Your goggles and gloves can be purchased at your local hardware store. This is also likely where you’ll find the lye you need to get started. Many hardware stores have jacked their prices on lye double what they were a few years ago AND started keeping it behind the counter. This is due the rise in methamphetamine use as lye is one of the ingredients used to make meth. Naturally this can make sourcing lye a bit discouraging especially if your hardware store has chosen not to carry it at all.
The most common brand of lye I’ve found locally, since grocery stores stopped carrying Red Devil Lye, is Roebic Heavy Duty Crystal Drain Opener. It’s sold in 2 lb. Containers and contains 100% lye (sodium hydroxide, caustic soda.) There are other brands out there as well and they will suit fine as long as they are 99% or more pure including CornStar, Red Crown and Rooto Corp. Another alternative would be to hunt down your local soapmakers – I networked with local soapmakers at my farmer’s market – and see if they have any lye they can sell you just to get started or can tell you where they source lye locally.
Additionally, you can also purchase lye at various places online from chemical supply companies, soapmaking suppliers and Amazon. I buy my lye from a local chemical supply company. While it’s much cheaper for me to purchase lye this way it does require buying in bulk. The smallest size of sodium hydroxide pellets they offer is 55lb. However, it costs less than $40 and I can pick it up at their warehouse. Unless you know you’ll be going crazy making soap 24/7 though, I recommend paying a little more and starting out with a much smaller quantity.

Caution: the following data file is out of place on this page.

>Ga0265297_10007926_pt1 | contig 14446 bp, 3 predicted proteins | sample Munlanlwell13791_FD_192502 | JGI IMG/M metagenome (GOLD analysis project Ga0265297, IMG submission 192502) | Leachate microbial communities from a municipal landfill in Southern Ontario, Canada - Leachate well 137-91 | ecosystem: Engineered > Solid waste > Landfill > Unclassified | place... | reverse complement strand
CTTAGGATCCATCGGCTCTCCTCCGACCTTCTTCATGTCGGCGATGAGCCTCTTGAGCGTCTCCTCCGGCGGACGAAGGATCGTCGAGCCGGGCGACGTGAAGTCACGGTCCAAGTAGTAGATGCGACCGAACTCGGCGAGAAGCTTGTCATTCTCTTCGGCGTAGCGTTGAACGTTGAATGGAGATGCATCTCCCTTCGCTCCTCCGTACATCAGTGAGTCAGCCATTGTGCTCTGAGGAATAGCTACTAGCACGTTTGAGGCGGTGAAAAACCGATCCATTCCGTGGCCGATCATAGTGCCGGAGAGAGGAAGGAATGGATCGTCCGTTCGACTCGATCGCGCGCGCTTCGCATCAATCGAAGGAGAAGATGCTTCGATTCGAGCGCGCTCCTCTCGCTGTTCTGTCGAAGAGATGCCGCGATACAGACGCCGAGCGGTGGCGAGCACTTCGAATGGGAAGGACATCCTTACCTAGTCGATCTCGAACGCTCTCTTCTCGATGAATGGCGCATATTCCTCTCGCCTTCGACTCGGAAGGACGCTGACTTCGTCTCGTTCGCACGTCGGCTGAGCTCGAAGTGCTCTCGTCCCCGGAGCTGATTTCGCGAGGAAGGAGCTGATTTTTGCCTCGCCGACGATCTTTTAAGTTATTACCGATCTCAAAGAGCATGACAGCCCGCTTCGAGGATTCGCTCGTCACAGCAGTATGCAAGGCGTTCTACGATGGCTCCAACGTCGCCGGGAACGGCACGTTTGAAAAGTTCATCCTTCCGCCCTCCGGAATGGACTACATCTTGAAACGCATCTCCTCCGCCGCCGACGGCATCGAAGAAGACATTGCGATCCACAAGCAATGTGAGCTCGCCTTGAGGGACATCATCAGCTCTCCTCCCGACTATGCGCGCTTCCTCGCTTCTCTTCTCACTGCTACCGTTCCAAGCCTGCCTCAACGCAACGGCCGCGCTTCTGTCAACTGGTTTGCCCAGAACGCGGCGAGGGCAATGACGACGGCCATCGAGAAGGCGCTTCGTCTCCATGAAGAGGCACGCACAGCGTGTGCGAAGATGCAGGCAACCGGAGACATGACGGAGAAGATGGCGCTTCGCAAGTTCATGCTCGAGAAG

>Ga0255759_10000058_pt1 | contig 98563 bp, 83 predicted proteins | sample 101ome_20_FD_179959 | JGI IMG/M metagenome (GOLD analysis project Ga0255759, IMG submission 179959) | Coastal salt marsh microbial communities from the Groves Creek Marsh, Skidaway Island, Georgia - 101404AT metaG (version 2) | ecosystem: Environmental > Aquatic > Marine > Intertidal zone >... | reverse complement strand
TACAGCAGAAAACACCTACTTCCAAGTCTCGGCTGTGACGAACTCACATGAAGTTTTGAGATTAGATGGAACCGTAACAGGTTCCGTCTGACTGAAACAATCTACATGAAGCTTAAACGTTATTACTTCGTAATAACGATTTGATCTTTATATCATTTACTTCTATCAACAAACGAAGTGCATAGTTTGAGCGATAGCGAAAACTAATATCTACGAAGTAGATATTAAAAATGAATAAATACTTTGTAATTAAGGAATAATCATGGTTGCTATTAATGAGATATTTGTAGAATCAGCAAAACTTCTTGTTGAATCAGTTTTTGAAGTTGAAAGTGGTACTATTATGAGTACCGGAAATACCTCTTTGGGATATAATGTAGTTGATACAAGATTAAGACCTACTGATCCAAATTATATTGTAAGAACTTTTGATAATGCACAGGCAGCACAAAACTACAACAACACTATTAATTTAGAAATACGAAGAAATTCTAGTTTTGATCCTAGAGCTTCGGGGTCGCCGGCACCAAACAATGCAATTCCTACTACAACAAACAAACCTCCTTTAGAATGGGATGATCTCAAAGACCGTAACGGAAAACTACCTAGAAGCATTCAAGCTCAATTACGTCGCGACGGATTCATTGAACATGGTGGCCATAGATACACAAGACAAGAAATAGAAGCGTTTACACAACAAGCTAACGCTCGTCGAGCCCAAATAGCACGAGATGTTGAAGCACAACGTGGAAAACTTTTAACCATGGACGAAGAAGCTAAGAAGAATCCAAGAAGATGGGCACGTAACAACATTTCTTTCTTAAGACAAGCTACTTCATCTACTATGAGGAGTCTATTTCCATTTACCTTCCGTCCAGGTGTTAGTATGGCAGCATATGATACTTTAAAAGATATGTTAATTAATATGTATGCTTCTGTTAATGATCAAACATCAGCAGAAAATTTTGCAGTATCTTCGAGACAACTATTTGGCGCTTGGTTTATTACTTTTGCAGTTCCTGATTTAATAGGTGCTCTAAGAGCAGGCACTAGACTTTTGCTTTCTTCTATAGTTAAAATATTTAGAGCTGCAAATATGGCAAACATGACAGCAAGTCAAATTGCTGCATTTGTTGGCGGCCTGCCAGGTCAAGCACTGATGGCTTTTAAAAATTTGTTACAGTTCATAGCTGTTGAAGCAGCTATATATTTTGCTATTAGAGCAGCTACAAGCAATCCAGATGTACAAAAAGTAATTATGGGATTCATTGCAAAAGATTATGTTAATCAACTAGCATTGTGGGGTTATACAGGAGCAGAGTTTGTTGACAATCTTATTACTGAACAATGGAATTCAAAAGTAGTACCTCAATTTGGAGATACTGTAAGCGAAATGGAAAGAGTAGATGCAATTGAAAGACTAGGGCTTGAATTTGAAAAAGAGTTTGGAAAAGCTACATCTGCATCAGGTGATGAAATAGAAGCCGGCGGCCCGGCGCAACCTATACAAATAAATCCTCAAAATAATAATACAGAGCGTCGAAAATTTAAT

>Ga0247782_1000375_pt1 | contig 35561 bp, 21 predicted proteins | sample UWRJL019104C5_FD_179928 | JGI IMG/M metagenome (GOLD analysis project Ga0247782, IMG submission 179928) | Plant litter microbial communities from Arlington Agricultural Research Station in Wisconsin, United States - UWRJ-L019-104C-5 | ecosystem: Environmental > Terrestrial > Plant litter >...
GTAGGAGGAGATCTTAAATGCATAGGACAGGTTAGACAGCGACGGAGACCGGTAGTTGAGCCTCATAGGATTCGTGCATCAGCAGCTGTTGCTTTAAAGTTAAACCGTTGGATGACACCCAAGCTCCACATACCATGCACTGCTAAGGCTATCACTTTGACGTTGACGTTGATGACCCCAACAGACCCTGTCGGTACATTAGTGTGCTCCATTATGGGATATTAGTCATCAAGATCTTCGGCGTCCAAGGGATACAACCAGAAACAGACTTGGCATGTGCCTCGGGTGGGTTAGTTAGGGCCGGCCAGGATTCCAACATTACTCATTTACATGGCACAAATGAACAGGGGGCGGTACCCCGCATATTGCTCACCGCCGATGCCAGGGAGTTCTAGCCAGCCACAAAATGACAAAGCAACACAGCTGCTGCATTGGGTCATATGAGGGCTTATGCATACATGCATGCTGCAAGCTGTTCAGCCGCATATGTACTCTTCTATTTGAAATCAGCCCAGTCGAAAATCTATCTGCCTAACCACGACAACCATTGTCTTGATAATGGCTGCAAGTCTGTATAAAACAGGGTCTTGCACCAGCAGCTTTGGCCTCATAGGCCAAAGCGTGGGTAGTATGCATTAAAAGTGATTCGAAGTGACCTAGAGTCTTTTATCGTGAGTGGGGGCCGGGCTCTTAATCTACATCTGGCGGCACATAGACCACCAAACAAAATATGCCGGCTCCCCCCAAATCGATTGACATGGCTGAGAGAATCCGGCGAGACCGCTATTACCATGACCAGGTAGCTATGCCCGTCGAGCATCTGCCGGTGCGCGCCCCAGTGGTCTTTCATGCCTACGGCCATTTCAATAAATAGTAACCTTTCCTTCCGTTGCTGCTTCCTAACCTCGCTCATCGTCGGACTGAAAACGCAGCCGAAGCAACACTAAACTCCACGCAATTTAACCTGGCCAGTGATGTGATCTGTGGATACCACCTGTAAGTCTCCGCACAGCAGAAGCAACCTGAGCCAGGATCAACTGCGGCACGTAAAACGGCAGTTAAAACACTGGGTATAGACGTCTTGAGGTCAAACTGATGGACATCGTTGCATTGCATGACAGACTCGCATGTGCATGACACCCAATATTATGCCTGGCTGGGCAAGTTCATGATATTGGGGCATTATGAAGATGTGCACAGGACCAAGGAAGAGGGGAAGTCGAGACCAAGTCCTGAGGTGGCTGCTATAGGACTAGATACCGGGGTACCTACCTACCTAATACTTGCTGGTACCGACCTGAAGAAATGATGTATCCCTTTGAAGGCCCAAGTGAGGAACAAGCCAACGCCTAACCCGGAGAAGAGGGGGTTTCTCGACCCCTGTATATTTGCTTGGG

Now that you’ve sourced your lye, suited up with your goggles, gloves and that rockin’ apron, you’ll need a few housewares. It’s likely you already have a few of these things in your home so you’re not splurging all your funds on equipment. Because quite honestly you’ll want to splurge on the ingredients going into your soap. That’s where all the fun is at. If you’re off to a running start and plan to make enough soap to wrap around the moon and back, then you might want to buy all new equipment to keep your kitchen utensils and pots for actual food separate from the strictly soapmaking equipment. But it’s not necessary to never use your soap pot for cooking spaghetti in again. Just wash it really well. Wash it again to ensure there’s no residue and you’re good to go.
You can save some money of course by checking out second hand stores if necessary or simply desired. Or if you have the green light from your significant other to go crazy, then I recommend you just go crazy.
Soapmaking equipment you’ll need to get started.
A digital kitchen scale that weighs in grams and ounces and can handle some more significant weight. I have used a Baker’s Math scale for years and highly recommend it over say a shipping scale from an office supply store as it will stay more accurate over time and last much longer.